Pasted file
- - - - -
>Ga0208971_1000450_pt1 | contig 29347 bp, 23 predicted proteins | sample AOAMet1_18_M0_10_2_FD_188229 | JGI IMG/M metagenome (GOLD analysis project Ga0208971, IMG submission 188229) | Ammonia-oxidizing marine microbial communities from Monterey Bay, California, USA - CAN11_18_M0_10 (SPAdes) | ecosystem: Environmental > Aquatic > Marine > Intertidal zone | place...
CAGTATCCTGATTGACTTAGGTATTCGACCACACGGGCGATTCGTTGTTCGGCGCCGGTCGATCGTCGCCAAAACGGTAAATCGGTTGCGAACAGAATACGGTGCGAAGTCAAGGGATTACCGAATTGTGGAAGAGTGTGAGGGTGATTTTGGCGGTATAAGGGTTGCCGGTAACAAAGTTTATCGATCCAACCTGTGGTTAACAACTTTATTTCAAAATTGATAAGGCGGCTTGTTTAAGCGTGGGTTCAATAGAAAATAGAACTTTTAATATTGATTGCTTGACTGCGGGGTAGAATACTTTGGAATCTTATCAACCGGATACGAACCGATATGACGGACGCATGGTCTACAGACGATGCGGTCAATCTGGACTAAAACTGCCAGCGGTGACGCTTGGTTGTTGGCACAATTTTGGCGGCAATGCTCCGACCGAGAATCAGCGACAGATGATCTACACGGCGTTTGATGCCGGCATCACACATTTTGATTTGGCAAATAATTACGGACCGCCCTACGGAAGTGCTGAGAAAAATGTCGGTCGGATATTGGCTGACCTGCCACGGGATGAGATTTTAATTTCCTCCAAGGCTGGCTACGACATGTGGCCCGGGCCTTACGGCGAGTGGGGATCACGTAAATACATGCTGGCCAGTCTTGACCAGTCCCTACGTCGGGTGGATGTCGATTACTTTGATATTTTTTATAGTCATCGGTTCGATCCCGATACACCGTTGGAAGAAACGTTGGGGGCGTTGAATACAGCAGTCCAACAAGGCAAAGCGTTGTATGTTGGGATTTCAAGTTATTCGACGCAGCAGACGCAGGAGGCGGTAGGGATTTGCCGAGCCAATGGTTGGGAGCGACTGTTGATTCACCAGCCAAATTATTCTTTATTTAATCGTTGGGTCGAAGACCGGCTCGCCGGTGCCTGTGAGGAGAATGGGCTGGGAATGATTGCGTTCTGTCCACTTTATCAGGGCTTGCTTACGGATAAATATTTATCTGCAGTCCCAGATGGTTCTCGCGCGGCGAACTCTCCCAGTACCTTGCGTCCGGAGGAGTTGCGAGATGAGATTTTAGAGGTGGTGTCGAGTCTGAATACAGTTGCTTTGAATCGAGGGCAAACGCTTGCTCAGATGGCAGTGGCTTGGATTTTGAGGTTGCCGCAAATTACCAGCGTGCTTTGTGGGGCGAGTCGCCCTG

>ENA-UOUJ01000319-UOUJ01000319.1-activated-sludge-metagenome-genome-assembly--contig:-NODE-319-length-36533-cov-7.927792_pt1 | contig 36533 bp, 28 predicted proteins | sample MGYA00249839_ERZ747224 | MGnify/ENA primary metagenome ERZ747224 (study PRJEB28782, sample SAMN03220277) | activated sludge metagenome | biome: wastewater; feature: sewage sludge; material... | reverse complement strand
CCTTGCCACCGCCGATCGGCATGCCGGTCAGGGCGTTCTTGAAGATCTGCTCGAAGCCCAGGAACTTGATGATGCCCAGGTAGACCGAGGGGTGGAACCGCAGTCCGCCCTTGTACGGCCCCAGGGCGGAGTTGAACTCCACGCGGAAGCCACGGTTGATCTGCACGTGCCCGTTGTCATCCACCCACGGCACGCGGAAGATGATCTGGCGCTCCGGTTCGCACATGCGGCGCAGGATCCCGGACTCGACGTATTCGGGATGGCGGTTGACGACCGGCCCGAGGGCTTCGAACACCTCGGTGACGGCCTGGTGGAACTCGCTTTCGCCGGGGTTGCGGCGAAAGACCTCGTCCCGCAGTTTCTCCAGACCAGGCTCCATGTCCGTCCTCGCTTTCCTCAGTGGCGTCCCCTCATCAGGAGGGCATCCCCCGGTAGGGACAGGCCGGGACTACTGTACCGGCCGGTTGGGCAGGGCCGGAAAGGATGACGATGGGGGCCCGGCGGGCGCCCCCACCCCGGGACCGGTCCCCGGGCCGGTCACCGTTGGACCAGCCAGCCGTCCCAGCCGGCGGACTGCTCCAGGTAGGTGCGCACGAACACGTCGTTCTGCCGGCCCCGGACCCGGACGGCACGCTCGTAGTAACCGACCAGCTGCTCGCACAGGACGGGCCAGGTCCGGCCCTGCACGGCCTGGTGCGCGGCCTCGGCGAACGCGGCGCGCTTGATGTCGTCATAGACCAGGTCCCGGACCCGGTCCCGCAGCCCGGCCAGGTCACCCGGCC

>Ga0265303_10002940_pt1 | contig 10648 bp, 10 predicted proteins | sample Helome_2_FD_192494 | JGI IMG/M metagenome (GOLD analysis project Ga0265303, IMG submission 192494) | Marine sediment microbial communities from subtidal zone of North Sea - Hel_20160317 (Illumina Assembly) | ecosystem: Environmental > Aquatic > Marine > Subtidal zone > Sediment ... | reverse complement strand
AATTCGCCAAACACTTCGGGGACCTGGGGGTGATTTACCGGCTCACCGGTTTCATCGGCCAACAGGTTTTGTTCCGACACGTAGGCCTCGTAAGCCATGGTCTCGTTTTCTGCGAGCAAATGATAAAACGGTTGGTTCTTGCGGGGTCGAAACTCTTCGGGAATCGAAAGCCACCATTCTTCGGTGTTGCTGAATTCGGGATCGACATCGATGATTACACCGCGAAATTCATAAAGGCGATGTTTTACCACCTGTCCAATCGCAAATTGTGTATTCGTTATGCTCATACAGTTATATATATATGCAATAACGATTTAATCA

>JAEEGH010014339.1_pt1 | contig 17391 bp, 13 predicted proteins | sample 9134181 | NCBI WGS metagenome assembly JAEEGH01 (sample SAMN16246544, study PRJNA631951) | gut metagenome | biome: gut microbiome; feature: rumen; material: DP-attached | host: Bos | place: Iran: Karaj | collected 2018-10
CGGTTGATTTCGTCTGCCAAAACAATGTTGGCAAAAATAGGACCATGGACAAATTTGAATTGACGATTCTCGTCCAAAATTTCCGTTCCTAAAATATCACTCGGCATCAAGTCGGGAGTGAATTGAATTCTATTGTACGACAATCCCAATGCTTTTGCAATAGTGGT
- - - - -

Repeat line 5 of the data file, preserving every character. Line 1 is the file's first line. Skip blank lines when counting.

>Ga0265303_10002940_pt1 | contig 10648 bp, 10 predicted proteins | sample Helome_2_FD_192494 | JGI IMG/M metagenome (GOLD analysis project Ga0265303, IMG submission 192494) | Marine sediment microbial communities from subtidal zone of North Sea - Hel_20160317 (Illumina Assembly) | ecosystem: Environmental > Aquatic > Marine > Subtidal zone > Sediment ... | reverse complement strand